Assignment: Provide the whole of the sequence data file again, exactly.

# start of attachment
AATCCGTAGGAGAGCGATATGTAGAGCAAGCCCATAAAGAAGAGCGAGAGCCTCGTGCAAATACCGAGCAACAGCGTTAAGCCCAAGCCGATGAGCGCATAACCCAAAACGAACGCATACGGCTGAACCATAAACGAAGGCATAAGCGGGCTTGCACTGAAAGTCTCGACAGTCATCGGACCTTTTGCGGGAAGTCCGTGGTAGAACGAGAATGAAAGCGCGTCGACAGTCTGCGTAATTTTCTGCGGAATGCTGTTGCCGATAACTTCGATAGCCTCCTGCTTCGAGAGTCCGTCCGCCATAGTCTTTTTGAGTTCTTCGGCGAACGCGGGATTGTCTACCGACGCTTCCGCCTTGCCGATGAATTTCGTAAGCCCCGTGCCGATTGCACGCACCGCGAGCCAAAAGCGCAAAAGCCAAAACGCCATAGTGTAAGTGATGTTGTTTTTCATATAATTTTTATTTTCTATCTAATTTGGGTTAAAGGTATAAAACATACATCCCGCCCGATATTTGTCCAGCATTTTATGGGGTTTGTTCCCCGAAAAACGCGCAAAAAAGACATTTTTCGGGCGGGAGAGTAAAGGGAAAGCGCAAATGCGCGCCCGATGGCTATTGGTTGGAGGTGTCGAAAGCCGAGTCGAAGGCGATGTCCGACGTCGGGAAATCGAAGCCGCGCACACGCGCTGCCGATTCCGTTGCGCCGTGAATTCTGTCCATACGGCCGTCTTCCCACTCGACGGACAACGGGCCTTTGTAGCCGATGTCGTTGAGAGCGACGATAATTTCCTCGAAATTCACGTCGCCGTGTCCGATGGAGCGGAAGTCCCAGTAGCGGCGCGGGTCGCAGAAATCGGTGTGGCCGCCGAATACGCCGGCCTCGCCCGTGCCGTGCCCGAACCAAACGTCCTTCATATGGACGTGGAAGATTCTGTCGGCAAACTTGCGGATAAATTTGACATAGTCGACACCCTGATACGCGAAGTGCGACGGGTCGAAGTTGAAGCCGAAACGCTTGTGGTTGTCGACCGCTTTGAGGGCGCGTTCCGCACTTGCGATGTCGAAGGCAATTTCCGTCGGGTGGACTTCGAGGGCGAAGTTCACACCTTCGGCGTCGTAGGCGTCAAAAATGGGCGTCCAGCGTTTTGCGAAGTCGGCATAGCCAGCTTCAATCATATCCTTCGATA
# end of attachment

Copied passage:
AATCCGTAGGAGAGCGATATGTAGAGCAAGCCCATAAAGAAGAGCGAGAGCCTCGTGCAAATACCGAGCAACAGCGTTAAGCCCAAGCCGATGAGCGCATAACCCAAAACGAACGCATACGGCTGAACCATAAACGAAGGCATAAGCGGGCTTGCACTGAAAGTCTCGACAGTCATCGGACCTTTTGCGGGAAGTCCGTGGTAGAACGAGAATGAAAGCGCGTCGACAGTCTGCGTAATTTTCTGCGGAATGCTGTTGCCGATAACTTCGATAGCCTCCTGCTTCGAGAGTCCGTCCGCCATAGTCTTTTTGAGTTCTTCGGCGAACGCGGGATTGTCTACCGACGCTTCCGCCTTGCCGATGAATTTCGTAAGCCCCGTGCCGATTGCACGCACCGCGAGCCAAAAGCGCAAAAGCCAAAACGCCATAGTGTAAGTGATGTTGTTTTTCATATAATTTTTATTTTCTATCTAATTTGGGTTAAAGGTATAAAACATACATCCCGCCCGATATTTGTCCAGCATTTTATGGGGTTTGTTCCCCGAAAAACGCGCAAAAAAGACATTTTTCGGGCGGGAGAGTAAAGGGAAAGCGCAAATGCGCGCCCGATGGCTATTGGTTGGAGGTGTCGAAAGCCGAGTCGAAGGCGATGTCCGACGTCGGGAAATCGAAGCCGCGCACACGCGCTGCCGATTCCGTTGCGCCGTGAATTCTGTCCATACGGCCGTCTTCCCACTCGACGGACAACGGGCCTTTGTAGCCGATGTCGTTGAGAGCGACGATAATTTCCTCGAAATTCACGTCGCCGTGTCCGATGGAGCGGAAGTCCCAGTAGCGGCGCGGGTCGCAGAAATCGGTGTGGCCGCCGAATACGCCGGCCTCGCCCGTGCCGTGCCCGAACCAAACGTCCTTCATATGGACGTGGAAGATTCTGTCGGCAAACTTGCGGATAAATTTGACATAGTCGACACCCTGATACGCGAAGTGCGACGGGTCGAAGTTGAAGCCGAAACGCTTGTGGTTGTCGACCGCTTTGAGGGCGCGTTCCGCACTTGCGATGTCGAAGGCAATTTCCGTCGGGTGGACTTCGAGGGCGAAGTTCACACCTTCGGCGTCGTAGGCGTCAAAAATGGGCGTCCAGCGTTTTGCGAAGTCGGCATAGCCAGCTTCAATCATATCCTTCGATA